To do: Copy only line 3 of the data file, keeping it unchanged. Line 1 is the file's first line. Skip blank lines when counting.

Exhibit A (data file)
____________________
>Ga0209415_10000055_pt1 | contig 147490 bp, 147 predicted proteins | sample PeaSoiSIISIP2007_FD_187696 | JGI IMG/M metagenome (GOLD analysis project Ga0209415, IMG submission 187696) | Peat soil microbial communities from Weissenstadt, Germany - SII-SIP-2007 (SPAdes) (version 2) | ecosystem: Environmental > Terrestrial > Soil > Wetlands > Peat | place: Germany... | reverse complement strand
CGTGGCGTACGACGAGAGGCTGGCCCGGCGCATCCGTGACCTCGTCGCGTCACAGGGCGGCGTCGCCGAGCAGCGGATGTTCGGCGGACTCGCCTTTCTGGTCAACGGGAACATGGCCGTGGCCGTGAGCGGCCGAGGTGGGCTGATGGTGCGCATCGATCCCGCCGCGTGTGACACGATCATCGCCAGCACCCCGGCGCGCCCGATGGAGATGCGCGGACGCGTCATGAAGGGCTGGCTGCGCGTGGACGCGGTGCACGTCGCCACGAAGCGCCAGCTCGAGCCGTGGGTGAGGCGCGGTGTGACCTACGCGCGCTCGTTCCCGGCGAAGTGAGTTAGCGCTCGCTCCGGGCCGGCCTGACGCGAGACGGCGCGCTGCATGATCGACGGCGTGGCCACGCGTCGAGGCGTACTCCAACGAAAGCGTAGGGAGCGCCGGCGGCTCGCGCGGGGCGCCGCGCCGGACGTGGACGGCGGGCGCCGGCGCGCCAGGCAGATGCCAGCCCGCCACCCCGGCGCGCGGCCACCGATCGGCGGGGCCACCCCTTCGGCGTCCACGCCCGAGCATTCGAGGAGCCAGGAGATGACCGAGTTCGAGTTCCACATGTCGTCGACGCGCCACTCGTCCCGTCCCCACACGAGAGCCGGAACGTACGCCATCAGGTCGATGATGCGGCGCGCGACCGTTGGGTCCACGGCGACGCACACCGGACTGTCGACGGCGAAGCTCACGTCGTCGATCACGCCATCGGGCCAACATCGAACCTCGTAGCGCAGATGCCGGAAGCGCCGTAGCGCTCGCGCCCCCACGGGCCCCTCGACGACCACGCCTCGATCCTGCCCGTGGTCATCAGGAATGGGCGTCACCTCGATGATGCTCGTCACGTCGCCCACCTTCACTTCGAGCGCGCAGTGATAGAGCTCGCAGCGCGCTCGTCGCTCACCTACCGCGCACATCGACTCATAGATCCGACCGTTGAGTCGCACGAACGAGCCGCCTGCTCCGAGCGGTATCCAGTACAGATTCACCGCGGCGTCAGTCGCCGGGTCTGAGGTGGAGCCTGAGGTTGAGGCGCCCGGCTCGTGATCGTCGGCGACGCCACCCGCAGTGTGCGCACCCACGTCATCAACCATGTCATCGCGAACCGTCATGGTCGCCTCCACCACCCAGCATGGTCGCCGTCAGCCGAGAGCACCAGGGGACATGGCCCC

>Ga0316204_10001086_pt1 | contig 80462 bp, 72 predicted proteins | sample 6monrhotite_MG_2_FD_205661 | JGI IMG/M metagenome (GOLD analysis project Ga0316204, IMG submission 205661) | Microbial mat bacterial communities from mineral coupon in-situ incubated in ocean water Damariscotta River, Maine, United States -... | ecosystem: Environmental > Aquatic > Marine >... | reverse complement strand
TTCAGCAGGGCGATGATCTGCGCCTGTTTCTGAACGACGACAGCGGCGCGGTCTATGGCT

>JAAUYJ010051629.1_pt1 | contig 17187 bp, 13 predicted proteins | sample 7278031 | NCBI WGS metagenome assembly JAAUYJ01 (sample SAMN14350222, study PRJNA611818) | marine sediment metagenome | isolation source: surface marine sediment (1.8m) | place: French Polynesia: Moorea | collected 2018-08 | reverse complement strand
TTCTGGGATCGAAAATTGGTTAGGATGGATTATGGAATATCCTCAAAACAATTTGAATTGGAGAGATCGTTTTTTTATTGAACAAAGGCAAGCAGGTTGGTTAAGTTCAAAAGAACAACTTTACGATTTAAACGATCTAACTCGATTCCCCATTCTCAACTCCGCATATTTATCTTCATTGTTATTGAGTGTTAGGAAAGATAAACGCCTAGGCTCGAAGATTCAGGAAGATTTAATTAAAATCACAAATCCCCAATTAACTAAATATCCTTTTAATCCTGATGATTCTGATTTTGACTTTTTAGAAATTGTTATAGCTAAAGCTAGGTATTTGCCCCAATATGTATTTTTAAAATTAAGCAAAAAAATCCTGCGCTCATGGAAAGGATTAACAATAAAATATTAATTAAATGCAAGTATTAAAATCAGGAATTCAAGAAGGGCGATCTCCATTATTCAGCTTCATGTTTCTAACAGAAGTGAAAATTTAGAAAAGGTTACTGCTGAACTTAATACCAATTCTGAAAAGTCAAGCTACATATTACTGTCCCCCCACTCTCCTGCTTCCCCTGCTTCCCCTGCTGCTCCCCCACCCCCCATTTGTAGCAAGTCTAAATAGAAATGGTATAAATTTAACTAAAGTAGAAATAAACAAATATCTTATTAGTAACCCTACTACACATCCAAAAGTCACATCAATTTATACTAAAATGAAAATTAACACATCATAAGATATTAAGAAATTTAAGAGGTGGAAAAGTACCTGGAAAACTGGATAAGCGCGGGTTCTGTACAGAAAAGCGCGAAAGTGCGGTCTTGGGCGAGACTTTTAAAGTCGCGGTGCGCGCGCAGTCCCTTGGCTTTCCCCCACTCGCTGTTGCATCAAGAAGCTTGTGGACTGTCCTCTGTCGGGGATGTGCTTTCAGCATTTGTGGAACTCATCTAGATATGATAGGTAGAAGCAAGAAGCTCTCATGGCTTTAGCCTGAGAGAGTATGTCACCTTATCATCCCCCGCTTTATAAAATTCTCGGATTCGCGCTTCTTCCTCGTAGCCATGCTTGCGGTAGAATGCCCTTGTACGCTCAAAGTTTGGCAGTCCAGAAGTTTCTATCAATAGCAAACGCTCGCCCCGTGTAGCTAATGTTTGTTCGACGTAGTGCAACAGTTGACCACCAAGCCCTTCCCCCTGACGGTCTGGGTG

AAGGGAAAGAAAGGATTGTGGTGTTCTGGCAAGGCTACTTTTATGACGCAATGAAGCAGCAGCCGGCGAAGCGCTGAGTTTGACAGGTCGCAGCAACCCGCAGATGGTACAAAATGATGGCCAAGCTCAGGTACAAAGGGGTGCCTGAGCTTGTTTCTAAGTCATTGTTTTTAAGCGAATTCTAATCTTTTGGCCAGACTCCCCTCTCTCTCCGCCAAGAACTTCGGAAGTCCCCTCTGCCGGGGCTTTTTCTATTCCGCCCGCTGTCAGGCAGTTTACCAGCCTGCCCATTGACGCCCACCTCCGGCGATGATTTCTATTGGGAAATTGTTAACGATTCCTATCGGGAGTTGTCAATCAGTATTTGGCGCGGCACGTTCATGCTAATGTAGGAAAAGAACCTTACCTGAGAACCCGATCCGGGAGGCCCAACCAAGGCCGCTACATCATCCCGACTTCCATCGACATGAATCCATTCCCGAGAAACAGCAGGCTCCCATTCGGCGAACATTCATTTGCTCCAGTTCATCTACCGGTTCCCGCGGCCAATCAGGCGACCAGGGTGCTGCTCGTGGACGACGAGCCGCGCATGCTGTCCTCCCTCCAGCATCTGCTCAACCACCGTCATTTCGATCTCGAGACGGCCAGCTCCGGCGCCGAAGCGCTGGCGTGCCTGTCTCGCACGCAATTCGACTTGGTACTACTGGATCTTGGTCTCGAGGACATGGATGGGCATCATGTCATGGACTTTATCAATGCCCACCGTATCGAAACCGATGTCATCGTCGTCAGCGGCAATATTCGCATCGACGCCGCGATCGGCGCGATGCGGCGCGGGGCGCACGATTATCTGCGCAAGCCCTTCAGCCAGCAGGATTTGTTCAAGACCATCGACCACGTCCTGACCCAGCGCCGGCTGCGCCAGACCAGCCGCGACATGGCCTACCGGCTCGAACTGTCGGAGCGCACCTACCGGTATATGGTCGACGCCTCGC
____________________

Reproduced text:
>Ga0316204_10001086_pt1 | contig 80462 bp, 72 predicted proteins | sample 6monrhotite_MG_2_FD_205661 | JGI IMG/M metagenome (GOLD analysis project Ga0316204, IMG submission 205661) | Microbial mat bacterial communities from mineral coupon in-situ incubated in ocean water Damariscotta River, Maine, United States -... | ecosystem: Environmental > Aquatic > Marine >... | reverse complement strand